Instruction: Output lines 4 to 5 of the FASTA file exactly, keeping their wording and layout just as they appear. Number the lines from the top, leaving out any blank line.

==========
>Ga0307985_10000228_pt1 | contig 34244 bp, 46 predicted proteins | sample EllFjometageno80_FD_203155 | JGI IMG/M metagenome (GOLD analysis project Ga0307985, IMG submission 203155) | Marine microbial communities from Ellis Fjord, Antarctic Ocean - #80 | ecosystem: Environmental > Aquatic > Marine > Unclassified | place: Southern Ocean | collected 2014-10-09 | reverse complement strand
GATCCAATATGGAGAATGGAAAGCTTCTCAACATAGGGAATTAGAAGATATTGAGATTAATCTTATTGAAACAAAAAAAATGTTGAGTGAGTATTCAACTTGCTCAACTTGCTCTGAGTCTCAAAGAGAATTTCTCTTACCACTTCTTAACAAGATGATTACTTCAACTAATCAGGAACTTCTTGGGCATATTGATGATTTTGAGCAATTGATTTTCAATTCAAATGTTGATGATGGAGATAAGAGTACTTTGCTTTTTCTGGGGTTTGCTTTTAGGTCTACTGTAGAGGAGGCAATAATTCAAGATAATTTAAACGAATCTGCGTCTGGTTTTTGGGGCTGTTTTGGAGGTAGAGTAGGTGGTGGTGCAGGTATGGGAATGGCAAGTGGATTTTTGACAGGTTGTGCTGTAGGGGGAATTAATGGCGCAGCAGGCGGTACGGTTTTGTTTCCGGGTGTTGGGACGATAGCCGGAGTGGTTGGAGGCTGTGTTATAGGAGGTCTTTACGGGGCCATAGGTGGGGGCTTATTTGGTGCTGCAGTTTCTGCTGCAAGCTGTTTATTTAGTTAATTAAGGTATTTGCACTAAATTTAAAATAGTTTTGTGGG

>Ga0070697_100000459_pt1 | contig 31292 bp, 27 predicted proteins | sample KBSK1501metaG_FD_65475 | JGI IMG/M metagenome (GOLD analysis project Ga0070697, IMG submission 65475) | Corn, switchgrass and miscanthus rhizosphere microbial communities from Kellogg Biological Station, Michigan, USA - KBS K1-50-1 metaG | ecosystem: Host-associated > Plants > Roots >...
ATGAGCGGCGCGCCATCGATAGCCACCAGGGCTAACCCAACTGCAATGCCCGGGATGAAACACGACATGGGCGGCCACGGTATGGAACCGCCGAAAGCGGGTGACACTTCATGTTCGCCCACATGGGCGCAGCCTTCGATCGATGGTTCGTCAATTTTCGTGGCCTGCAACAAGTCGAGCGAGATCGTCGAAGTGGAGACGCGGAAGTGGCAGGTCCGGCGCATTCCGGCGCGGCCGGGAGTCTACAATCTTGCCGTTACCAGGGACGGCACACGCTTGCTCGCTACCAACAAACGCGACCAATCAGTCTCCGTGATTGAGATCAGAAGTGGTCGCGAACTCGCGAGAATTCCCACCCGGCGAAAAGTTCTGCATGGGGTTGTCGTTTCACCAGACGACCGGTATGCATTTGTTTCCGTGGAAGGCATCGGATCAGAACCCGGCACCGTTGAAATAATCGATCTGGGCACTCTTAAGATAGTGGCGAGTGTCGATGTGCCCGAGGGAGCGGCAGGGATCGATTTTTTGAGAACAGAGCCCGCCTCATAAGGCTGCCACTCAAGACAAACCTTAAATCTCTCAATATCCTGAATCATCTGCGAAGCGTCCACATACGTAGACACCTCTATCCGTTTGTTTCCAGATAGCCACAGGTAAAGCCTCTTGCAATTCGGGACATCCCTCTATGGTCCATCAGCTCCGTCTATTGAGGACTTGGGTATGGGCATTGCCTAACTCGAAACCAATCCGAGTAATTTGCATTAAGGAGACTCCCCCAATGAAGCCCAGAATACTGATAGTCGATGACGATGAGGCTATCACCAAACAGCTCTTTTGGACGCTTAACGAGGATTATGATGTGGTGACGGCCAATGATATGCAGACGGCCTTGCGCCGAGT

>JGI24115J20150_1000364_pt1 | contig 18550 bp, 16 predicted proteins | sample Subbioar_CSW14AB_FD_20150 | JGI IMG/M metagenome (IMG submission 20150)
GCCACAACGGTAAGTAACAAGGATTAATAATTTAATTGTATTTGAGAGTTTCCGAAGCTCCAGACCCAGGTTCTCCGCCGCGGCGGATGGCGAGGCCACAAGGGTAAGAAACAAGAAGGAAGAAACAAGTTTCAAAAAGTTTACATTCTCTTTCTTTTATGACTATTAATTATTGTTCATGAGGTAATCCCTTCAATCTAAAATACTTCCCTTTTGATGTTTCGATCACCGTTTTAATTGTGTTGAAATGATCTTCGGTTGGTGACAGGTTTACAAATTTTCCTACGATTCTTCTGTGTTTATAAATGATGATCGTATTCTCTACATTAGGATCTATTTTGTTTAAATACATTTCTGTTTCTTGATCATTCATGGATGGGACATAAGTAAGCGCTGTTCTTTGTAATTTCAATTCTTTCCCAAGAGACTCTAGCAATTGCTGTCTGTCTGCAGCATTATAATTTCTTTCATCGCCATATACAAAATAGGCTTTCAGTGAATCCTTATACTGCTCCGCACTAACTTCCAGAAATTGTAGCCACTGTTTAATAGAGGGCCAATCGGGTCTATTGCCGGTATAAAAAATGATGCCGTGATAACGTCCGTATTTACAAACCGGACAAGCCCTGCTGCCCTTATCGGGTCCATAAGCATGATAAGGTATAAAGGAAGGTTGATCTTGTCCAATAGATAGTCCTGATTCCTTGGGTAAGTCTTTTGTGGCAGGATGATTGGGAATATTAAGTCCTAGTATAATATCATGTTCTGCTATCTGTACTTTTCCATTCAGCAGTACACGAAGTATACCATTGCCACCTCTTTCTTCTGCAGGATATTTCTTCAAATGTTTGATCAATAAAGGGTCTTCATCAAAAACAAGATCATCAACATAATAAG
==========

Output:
ATGAGCGGCGCGCCATCGATAGCCACCAGGGCTAACCCAACTGCAATGCCCGGGATGAAACACGACATGGGCGGCCACGGTATGGAACCGCCGAAAGCGGGTGACACTTCATGTTCGCCCACATGGGCGCAGCCTTCGATCGATGGTTCGTCAATTTTCGTGGCCTGCAACAAGTCGAGCGAGATCGTCGAAGTGGAGACGCGGAAGTGGCAGGTCCGGCGCATTCCGGCGCGGCCGGGAGTCTACAATCTTGCCGTTACCAGGGACGGCACACGCTTGCTCGCTACCAACAAACGCGACCAATCAGTCTCCGTGATTGAGATCAGAAGTGGTCGCGAACTCGCGAGAATTCCCACCCGGCGAAAAGTTCTGCATGGGGTTGTCGTTTCACCAGACGACCGGTATGCATTTGTTTCCGTGGAAGGCATCGGATCAGAACCCGGCACCGTTGAAATAATCGATCTGGGCACTCTTAAGATAGTGGCGAGTGTCGATGTGCCCGAGGGAGCGGCAGGGATCGATTTTTTGAGAACAGAGCCCGCCTCATAAGGCTGCCACTCAAGACAAACCTTAAATCTCTCAATATCCTGAATCATCTGCGAAGCGTCCACATACGTAGACACCTCTATCCGTTTGTTTCCAGATAGCCACAGGTAAAGCCTCTTGCAATTCGGGACATCCCTCTATGGTCCATCAGCTCCGTCTATTGAGGACTTGGGTATGGGCATTGCCTAACTCGAAACCAATCCGAGTAATTTGCATTAAGGAGACTCCCCCAATGAAGCCCAGAATACTGATAGTCGATGACGATGAGGCTATCACCAAACAGCTCTTTTGGACGCTTAACGAGGATTATGATGTGGTGACGGCCAATGATATGCAGACGGCCTTGCGCCGAGT

>JGI24115J20150_1000364_pt1 | contig 18550 bp, 16 predicted proteins | sample Subbioar_CSW14AB_FD_20150 | JGI IMG/M metagenome (IMG submission 20150)